At one point in its history, because of its rich soil, Bubbleland boasted a population of over 300. As of the 2000 census, however, only 17 souls lived there.

To learn more about geographic oddities, visit us in Local and Family History Department at the McCracken County Public Library. And this post wouldn’t be complete without a shout out to our cohorts at the Fulton County Public Library who take their bookmobile to the residents of Bubbleland on a regular basis.

–Matt Jaeger

DOLLIE IS DEAD: Today in Local History


“Dollie is Dead.” That’s what the headline said in the Paducah Daily Sun on this date, February 25, 1897, and the brief obituary that followed stated that Dollie was promptly buried at 3 in the afternoon at Oak Grove Cemetery, which also happened to be her place of employment.

Yet, the obituary never mentioned Dollie’s last name.
Because Dollie didn’t have a last name.
Because Dollie was a mule.

That’s right. Among the 40,000 souls who have found their eternal rest at Oak Grove Cemetery is a mule named Dollie who was a loyal city employee for over 30 years.

Born in Marshall County around 1861, Dollie was brought to Paducah just after the war to work in the city fire department. Described as spry and scrubby, Dollie pulled the hose carriage faithfully for sixteen years, never once coming down sick or lame in that time. It was said that Dollie was so good at her job that at the sound of fire bells, she could make her way to the nearest water cistern without having to be driven.

Around 1880, however, Dollie found herself out of work, as the mule’s job at the fire department had been outsourced to horses. Undaunted, Dollie found a second career at Oak Grove Cemetery, trusted with the care and delivery of those who had shuffled off their mortal coils. Old habits died hard with Dollie, however, and in her first couple years at the cemetery she would wildly run up and down the aisles whenever she heard fire alarms. But she eventually found a calm stride and became a beloved graveside fixture. She served Paducah at Oak Grove for another sixteen years.

So, revered was Dollie’s loyal service to the city, that when she grew too old to fulfill her duties, a proposal was adopted by the city council that “Dollie be forever exempted from work, and that every attention be paid until death came.” The city remained true to its promise, and Dollie lived another year in unburdened comfort until her passing on February 25, 1897.

Though the obituary on the day of her death was quite brief, a follow-up obituary was published on the day after which took up an entire column in the newspaper. The article was written by the managing editor of the Paducah Daily Sun, who just so happened to be Irvin Cobb, and quite frankly, his words about Dollie were beautiful.

Cobb wrote: “The death of Old Dollie, the graveyard factotum, and beast of many municipal burdens, deserves more than a passing notice, for Dollie was an odd character—an animal as faithful as she was perennial. Dollie was as indispensable to Oak Grove as sugar is to a good toddy, and now that she is dead, and laid to rest around the trees and shrubs and flowers that for sixteen years were so familiar to her, it is but just that poor Dollie’s history should be given to the world as a last tribute to her memory.”

And at Mr. Cobb’s behest, we’ve done just that and passed on the story of Dollie for yet another generation to remember.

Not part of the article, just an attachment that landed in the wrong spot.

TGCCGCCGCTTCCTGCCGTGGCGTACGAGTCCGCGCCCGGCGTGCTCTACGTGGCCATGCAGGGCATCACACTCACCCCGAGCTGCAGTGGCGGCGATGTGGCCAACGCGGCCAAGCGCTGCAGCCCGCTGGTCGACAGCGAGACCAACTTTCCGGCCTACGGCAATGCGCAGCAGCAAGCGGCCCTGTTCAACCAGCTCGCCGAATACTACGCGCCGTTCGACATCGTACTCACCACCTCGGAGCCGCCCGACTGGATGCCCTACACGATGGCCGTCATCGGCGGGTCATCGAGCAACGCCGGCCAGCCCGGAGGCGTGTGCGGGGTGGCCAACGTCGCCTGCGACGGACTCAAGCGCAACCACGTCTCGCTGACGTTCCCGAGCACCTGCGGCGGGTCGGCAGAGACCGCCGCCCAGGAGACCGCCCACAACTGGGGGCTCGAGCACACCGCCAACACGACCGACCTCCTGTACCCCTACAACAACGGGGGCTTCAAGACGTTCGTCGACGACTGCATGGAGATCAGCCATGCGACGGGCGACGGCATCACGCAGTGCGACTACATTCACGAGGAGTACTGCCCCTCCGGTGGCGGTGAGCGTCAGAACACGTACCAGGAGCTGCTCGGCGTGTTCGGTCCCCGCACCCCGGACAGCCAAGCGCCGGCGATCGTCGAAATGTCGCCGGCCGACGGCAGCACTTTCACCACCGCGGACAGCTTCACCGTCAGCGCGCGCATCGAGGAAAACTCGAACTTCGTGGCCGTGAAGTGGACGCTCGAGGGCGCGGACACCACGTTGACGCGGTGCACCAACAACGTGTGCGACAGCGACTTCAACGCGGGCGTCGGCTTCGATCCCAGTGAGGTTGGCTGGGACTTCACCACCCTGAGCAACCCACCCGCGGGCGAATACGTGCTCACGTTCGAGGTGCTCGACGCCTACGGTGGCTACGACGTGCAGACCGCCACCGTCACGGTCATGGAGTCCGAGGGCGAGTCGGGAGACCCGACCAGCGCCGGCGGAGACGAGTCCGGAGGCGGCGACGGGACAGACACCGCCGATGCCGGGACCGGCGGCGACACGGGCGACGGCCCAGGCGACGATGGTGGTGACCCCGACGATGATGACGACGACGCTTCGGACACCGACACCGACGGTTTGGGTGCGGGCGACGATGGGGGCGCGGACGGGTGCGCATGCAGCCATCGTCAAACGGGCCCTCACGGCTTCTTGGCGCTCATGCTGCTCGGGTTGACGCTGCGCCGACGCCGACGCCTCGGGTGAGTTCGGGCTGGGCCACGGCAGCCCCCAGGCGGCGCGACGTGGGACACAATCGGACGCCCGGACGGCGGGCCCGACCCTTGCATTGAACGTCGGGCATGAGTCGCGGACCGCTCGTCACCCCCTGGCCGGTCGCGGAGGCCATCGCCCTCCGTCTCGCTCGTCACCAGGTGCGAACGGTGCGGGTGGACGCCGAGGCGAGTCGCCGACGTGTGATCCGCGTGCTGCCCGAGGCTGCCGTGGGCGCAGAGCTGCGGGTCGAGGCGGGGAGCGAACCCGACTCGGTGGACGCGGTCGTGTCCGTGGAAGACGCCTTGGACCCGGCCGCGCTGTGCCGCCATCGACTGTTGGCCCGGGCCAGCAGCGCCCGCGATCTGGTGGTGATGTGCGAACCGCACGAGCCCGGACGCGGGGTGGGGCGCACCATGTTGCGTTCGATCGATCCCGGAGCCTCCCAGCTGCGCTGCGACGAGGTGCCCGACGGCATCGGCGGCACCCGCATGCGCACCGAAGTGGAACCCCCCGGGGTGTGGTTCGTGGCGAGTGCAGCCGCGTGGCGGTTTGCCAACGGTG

12799329_486824431505327_1545194352912001761_n*Bonus Fact and Moral to the Story – As it so happens, a second mule is buried at Oak Grove Cemetery. We know the mule’s name was Tom and he has a lovely little marble headstone, but that’s all we know. Unlike Dollie, Tom’s story has been lost.

For more information about those who have gone on before us, feel free to visit us in the Local and Family History Department at the McCracken County Public Library. And if you like this story, make sure to “Like” our Facebook page.

–Matt Jaeger



“Once upon a time, two princes started off in search of an adventure…”
from “Queen Bee” in “Fairy Tales of the Brothers Grimm”

Who are our literary giants…those people whose body of work not only entertained and enlightened in its day, but then went on to truly change the way we read literature and view the world?

The list is debatable, of course, but names like Homer, Shakespeare, Chaucer, Dante, Dickens, Tolstoy, Milton, and Cervantes are certainly near the top. Their work transcends the page inasmuch as their characters and imagery have woven themselves into the fabrics of our culture and faith. Do we have contemporary hero stories without first having Homer’s “The Odyssey?” What would our vision of hell be without Dante and Milton? And without “Romeo and Juliet” we wouldn’t have “West Side Story” or a hundred other tales of star-crossed lovers.

On this day, February 24, 1786 onr
Of these literary Giants was born, a man whose contributions to literature and culture are virtually indisputable…Wilhelm Grimm.

Wilhelm is best known in conjunction with his brother Jacob who was only a year older. The Brothers Grimm were extremely close in real life, hardly far from one another’s side. They lived together as young university students, both became librarians at the same library, both became professors of German studies at the University of Gottingen, both lost their jobs at the university at the same time, and both got elected to civil parliament. Jacob, a lifelong bachelor, continued to live with Wilhelm, even after Wilhelm got married.

But it was their collaborative work with the collection and documentation of folktales that secured the legacy of the Brothers Grimm. In 1807, the two began gathering lore and stories from all over Germany: from peasants, the middle class, and aristocracy alike. In 1812, they published their first collection of 86 tales called “Children and Household Tales.” Continually expanding the collection, they ultimately published seven editions of their “Fairytales” with the last edition containing 211 stories.

The Brothers Grimm should not be glossed over as mere collectors either. They were authors in their own right, and it was Wilhelm who took the helm when it came to editing and rewriting many of the tales. In fact, some of the early editions of the fairytales became twice as long after Wilhelm’s edits and additions.

Without Wilhelm and Jacob, we may have lost track of some of these fairytales all together. Snow White, Cinderella, Rapunzel, Rumpelstiltskin, the Frog Prince, Sleeping Beauty, and dozens of others may owe their very existence to the brothers. And the legacy of Grimm’s Fairytales is vast. The number of spin off books, children’s books, movies, TV shows, works of art, and musical compositions based on Grimm’s fairy tales would be impossible to calculate.

Heck, Disney likely owes the Brothers Grimm a big debt of gratitude.

Happy Birthday, Wilhelm. Thanks for the stories.